Verrier Elwin to Vijay Kumar

K S SUBRAMANIAN on strategies to tackling tribal insurgency in Central India

(Verrier Elwin’s photo courtsey: ‘Savaging the Civilised’ by Ramachandra Guha, OUPI)

 

It was disappointing to read the interview (Tehelka, Volume 10, Issue 33) reflecting the views of Mr K Vijay Kumar, former Director General of Police, CRPF, currently advisor in the Ministry of Home Affairs (MHA), on tribal insurgency. His law and order approach reveals the bankruptcy of the government’s approach in tackling tribal insurgency, which is clearly an outcome of a flawed tribal development process, which has persisted in India since the departure of Verrier Elwin, tribal advisor to Jawaharlal Nehru (1950s to mid-1960s).

 

Elwin, a dedicated social worker committed to tribal justice in India, became an Indian citizen and worked for many years among the tribal communities in central and north-eastern India. Unusually for a foreigner, he best understood and helped develop independent India’s policies on tribal change. His approach, sensitively delineated in his autobiography, ‘The Tribal World of Verrier Elwin’ (OUP, 1964), was accepted and followed by Nehru. Vijay Kumar, a bureaucrat and policeman has understandably not examined Verrier Elwin’s majestic output.

 

Elwin emphasized attitudes and methods in tribal change rather than programmes. He pointed out the need for caution and the danger of overwhelming the tribal people with too many schemes and creating an inferiority complex and anxiety among them about their lands and forests with the influx of too many outsiders into their villages. Nehru accepted Elwin’s formula of developing the tribal people along the lines of their own tradition and genius and rejected ‘reckless’ talk of ‘uplifting and civilising’ the tribes’. Important in this connection are Elwin’s book ‘A Philosophy for NEFA’ and two other works, the Report of the Committee on Multipurpose Tribal Blocks and the Dhebar Commission Report of the Scheduled Castes and the Scheduled Tribes summarized in ‘A New Deal for Tribal India’. Appropriate institutional mechanisms for tribal development were set up in the Union Ministry of Home Affairs, which remained for years the nodal ministry for Scheduled Castes (SC) and Scheduled Tribes (ST) development and protection. After Nehru Elwin’s approach was abandoned and reckless development took over. Vijay Kumar may benefit by reading these and other reports by the Ministry’s Research and Policy (R&P) Division of the MHA delineating the linkages between violence and development. However, in the 1990s, the Scheduled Castes and the Scheduled Tribes Divisions in the Ministry were thoughtlessly transferred to other ministries and the R&P Division wound up.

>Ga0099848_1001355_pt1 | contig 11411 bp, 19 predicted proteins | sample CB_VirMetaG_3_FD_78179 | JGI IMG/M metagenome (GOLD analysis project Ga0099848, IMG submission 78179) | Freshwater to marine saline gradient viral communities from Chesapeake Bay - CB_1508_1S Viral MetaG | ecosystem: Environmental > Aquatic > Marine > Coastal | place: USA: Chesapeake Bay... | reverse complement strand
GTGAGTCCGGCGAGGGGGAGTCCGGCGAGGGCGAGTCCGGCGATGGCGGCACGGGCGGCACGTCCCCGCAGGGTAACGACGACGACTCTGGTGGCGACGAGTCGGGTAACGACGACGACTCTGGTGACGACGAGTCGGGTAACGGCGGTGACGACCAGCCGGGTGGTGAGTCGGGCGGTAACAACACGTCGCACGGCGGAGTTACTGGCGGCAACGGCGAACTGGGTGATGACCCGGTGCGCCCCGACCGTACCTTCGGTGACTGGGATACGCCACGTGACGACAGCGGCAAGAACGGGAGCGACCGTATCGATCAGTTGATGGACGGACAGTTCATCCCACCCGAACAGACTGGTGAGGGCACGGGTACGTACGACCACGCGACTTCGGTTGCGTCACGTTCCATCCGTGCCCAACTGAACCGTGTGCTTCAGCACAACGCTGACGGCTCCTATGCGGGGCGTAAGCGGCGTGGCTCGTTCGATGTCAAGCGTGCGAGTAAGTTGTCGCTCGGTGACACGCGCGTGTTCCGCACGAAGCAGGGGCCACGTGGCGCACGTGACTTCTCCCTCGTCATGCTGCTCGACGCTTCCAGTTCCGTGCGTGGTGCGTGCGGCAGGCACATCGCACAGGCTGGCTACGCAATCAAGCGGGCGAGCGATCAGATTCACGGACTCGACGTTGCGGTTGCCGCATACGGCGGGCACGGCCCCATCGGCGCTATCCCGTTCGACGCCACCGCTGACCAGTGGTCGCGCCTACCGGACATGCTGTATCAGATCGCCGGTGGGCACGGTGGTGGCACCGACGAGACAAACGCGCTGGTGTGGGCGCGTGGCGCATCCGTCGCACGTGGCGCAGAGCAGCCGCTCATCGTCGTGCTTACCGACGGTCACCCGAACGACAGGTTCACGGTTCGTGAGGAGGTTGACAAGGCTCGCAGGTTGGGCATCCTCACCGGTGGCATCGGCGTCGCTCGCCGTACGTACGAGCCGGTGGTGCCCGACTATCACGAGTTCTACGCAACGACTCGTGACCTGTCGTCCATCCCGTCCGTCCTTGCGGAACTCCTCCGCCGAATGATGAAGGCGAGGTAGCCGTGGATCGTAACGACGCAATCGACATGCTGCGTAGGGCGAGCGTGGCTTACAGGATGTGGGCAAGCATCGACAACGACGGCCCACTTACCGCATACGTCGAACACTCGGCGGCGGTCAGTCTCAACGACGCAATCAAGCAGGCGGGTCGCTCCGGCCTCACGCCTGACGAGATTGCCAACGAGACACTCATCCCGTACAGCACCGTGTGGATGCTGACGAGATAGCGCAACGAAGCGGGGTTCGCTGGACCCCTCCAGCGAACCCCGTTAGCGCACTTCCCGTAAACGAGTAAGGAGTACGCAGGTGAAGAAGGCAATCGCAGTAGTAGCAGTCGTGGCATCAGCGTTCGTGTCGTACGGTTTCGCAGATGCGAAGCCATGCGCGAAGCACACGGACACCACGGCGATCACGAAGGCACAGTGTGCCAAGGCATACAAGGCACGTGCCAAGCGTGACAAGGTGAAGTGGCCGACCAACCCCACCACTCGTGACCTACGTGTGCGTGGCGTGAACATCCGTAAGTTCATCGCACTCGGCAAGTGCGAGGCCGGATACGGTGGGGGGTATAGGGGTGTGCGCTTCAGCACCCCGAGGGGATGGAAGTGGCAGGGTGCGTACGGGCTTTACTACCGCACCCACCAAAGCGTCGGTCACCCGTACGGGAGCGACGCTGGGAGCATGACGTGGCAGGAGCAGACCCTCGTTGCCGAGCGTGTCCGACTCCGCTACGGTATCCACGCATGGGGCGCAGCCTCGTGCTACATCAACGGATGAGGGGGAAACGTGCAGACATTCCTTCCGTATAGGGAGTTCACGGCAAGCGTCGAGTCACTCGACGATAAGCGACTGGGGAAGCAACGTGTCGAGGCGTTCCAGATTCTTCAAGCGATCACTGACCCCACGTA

In 2006, the Planning Commission produced an impressive 18-member Experts Group report on ‘Development Challenges in Extremist-affected Areas’, which contradicted cogently the view of the Intelligence Bureau (IB), ‘attached office’ of the MHA, that Maoist violence was ‘the biggest internal security threat’ to India and suggested an appropriate development strategy for the tribal people. The report was mindlessly side-lined in favour of the law and order view of the IB. Being a police officer, Vijay Kumar’s unthinking approach as revealed in his interview to Tehelka will spell disaster for the tribal people of India.

 

He must, in the light of the Planning Commission report, convene a meeting of informed experts to make a careful assessment of the challenges he faces instead of mechanically repeating a paramilitary approach from his past. The Planning Commission report states: ‘the methods chosen by the government to deal with the Maoist phenomenon have increased people’s distrust of the police… Protest against police harassment is itself a major cause of unrest frequently leading to further violence by the police in the areas under Maoist influence. The response of the Maoists has been to target the police and subject them to violence, which in effect triggers the second round of the spiral. The rights and entitlements of the people which give rise to the Maoist movement find expression in the Constitution, the laws enacted and the policy declarations. The administration should not have waited for the Maoist movement to remind it of its obligations towards the people. The weaker sections do not have much faith in the police and do not feel that justice will be done to them against the powerful. Often it is as frustrating experience to go to the police station as a complainant as it is fraught with danger to go there as a suspect. One of the attractions of Maoist movements is that it does provide protection to the weak against the powerful and takes security of and justice for the weak and the socially marginalised seriously. These comments call for reflection on the part of Mr Vijay Kumar.